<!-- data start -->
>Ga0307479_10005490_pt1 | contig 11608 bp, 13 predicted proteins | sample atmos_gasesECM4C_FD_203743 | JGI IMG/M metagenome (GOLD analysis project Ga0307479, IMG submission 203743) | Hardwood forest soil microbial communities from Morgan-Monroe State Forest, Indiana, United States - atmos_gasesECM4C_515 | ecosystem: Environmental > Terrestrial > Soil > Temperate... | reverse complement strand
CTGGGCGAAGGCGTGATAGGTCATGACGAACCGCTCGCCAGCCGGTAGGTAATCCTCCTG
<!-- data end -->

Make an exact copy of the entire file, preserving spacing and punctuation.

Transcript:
>Ga0307479_10005490_pt1 | contig 11608 bp, 13 predicted proteins | sample atmos_gasesECM4C_FD_203743 | JGI IMG/M metagenome (GOLD analysis project Ga0307479, IMG submission 203743) | Hardwood forest soil microbial communities from Morgan-Monroe State Forest, Indiana, United States - atmos_gasesECM4C_515 | ecosystem: Environmental > Terrestrial > Soil > Temperate... | reverse complement strand
CTGGGCGAAGGCGTGATAGGTCATGACGAACCGCTCGCCAGCCGGTAGGTAATCCTCCTG